“With consumers becoming more and more travel savvy, demand for travel has significantly increased in tandem. NATAS is also constantly in the process of exploring new business opportunities with our members so as to cater to this demand.” boasts Robert Khoo, ex-CEO of NATAS circa 2010. Mr. Khoo’s statement, although still true and arguably stronger today, the viability of NATAS as a marketing channel is becoming questionable as consumers are using online sources to find their next trip. Since 2011 the total number of visits to the NATAS Travel Fair has been decreasing and disappointing many travel agencies.
NATAS’ annual February Travel Fair, has seen 15% drop in visits since 2012. In fact, February numbers indicate that the importance of the fair is starting wane for consumers who are starting to move to other sources of packages.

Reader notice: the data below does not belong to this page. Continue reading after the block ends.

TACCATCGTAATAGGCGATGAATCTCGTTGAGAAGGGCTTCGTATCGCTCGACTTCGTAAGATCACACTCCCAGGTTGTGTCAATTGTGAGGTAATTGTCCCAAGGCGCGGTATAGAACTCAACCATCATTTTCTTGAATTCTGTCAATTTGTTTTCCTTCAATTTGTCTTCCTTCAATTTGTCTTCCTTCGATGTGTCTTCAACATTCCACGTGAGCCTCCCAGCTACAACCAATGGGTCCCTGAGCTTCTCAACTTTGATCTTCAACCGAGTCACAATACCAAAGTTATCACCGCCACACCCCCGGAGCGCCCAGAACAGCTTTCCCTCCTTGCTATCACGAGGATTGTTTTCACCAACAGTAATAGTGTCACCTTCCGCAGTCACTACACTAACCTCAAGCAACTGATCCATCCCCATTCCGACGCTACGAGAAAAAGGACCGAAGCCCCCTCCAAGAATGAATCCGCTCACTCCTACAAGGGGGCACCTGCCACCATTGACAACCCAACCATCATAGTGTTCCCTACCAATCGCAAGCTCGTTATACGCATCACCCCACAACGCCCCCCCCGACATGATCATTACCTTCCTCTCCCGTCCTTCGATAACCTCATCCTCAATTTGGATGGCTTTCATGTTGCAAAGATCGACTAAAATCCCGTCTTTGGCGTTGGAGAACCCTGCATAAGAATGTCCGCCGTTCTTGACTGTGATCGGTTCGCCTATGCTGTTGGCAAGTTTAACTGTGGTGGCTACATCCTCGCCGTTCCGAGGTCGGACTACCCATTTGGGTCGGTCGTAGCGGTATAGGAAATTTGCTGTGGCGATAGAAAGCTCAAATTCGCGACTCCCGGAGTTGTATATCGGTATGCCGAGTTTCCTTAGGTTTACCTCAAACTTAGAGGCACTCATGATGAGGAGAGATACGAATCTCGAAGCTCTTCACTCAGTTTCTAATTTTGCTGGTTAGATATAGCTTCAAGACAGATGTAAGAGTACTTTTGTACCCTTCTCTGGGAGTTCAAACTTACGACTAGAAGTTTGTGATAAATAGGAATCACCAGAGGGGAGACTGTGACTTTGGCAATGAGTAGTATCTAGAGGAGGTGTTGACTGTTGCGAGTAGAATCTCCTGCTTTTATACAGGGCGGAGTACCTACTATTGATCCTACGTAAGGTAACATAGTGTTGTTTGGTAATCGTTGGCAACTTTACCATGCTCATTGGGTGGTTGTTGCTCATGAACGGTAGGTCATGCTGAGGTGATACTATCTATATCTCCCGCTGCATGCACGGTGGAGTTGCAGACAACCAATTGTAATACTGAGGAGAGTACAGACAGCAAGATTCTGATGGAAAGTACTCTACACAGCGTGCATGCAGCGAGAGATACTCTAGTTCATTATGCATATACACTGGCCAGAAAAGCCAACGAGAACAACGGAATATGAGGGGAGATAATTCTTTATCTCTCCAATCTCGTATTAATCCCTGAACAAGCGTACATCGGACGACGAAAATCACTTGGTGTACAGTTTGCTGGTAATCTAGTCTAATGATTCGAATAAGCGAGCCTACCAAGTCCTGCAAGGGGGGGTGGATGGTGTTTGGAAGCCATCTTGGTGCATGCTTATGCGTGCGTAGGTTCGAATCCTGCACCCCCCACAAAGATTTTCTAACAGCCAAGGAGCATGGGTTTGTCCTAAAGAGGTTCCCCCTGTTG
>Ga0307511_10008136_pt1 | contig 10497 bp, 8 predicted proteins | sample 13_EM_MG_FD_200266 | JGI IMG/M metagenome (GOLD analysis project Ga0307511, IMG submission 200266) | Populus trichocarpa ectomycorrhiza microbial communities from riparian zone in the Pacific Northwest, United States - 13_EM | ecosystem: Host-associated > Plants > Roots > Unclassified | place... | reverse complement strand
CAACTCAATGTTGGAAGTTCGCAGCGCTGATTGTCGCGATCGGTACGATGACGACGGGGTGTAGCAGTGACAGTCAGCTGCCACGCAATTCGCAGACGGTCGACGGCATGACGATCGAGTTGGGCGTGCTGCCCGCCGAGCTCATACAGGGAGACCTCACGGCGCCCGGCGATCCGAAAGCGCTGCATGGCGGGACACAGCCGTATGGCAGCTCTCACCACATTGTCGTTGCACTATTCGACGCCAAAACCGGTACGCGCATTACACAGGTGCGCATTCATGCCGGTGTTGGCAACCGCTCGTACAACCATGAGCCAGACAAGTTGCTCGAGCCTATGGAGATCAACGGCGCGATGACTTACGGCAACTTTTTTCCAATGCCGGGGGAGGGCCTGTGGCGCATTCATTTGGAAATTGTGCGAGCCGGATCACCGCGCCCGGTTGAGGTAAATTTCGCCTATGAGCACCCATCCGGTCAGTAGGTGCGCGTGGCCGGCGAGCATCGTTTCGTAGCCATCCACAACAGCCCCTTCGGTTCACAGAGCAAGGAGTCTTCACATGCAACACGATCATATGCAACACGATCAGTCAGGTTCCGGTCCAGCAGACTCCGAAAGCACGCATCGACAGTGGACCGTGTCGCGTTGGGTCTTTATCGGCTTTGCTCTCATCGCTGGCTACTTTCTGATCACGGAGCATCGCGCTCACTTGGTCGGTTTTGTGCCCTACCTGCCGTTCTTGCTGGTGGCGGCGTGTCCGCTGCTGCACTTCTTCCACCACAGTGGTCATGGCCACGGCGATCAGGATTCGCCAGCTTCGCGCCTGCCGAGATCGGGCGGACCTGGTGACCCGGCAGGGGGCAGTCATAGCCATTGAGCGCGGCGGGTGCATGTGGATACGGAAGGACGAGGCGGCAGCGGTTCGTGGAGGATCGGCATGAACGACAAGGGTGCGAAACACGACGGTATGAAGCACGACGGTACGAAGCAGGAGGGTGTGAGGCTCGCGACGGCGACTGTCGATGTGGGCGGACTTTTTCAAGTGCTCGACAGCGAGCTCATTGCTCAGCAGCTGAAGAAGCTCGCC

The most recent NATAS fair organized in August 2013 drew 62,744 visitors, a drop of nearly 5 per cent from the 65,822 in the previous year. Bookings slipped more than 9% to an estimated $98 million, from the previous year’s $108 million. Yet, NATAS is still very positive and actively promoting its “NATAS Accreditation” framework.
In order to take advantage of the once vibrant foot traffic that NATAS promised, many travel agencies would rely solely on the NATAS Travel Fair to get their deals to the public. However, the over reliance on NATAS Travel Fair channel to get these sales has pigeonholed many travel agencies’ business expansion as consumers are moving quickly to online sources to make their travel purchases.
Scornful quotes started to appear to doubt NATAS’ long term value. Here is one, quoted from an online blogger.
“Actually I do not need the aforementioned statistics to tell me that the Natas Travel Fair Sales are not good. Just from the name of this year’s travel sales alone “I still Love Natas”, I think the name seems to suggest a lack in confidence on the part of the organizers which may translate into similar sentiments among the customers of the fair.”